Coronary endothelial proliferation and morphogenesis are regulated by a VEGF-mediated pathway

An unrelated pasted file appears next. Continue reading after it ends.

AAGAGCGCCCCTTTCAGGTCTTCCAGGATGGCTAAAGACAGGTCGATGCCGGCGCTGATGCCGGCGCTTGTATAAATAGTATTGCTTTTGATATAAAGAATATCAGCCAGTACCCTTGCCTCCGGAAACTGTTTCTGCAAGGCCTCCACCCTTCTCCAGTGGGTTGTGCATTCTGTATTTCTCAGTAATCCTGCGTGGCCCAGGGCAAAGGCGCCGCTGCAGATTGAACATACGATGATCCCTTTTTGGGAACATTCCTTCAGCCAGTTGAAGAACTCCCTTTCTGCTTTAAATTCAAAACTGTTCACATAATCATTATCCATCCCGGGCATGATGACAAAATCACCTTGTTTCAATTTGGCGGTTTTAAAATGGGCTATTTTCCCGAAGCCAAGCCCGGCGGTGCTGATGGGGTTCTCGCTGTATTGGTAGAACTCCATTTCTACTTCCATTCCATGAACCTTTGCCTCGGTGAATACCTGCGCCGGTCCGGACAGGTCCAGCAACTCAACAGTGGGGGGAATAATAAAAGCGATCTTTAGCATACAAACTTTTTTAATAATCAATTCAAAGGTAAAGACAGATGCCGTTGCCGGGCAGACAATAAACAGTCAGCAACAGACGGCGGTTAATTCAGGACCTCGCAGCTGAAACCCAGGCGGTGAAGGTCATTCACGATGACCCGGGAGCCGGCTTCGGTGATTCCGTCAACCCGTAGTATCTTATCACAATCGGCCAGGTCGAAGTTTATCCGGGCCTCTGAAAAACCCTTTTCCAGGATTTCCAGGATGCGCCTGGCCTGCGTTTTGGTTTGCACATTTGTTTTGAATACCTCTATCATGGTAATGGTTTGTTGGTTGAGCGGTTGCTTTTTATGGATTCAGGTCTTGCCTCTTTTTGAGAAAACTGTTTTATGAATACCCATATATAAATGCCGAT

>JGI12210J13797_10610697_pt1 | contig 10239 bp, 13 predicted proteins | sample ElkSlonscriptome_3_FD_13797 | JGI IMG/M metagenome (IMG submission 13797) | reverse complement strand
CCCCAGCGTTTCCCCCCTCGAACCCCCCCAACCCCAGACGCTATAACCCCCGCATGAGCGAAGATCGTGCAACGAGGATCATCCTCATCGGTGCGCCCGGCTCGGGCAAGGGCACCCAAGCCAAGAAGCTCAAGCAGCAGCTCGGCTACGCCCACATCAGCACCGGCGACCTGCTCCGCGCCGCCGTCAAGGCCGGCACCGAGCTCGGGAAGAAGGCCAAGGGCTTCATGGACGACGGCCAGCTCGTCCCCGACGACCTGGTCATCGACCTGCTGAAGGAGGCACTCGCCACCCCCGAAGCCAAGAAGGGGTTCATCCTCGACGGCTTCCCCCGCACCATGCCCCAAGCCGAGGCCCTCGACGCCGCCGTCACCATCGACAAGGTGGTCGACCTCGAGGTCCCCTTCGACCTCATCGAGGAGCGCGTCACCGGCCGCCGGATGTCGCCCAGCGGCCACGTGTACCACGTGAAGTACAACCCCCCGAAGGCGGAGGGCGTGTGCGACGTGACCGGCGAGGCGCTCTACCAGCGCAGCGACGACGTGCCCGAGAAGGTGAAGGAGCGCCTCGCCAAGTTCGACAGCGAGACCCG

Though development of the coronary vasculature is a critical event during embryogenesis, the molecular mechanisms that regulate its formation are not well characterized. Two unique approaches were used to investigate interactions between cardiac myocytes and proepicardial (PE) cells, which are the coronary anlagen. One of these experimental approaches used a 3-D collagen scaffold system on which specific cell-cell and cell-matrix interactions were studied. The other approach used a whole heart culture system that allowed for the analysis of epicardial to mesenchymal transformation (EMT). The VEGF signaling system has been implicated previously as an important regulator of coronary development. Our results demonstrated that a specific isoform of VEGF-A, VEGF164, increased PE-derived endothelial cell proliferation and also increased EMT. However, VEGF-stimulated endothelial cells did not robustly coalesce into endothelial tubes as they did when cocultured with cardiac myocytes. Interestingly, blocking VEGF signaling via flk-1 inhibition reduced endothelial tube formation despite the presence of cardiac myocytes. These results indicate that VEGF signaling is complex during coronary development and that combinatorial signaling by other VEGF-A isoforms or other flk-1-binding VEGFs are likely to regulate endothelial tube formation. Developmental Dynamics 238:423–430, 2009. © 2009 Wiley-Liss, Inc.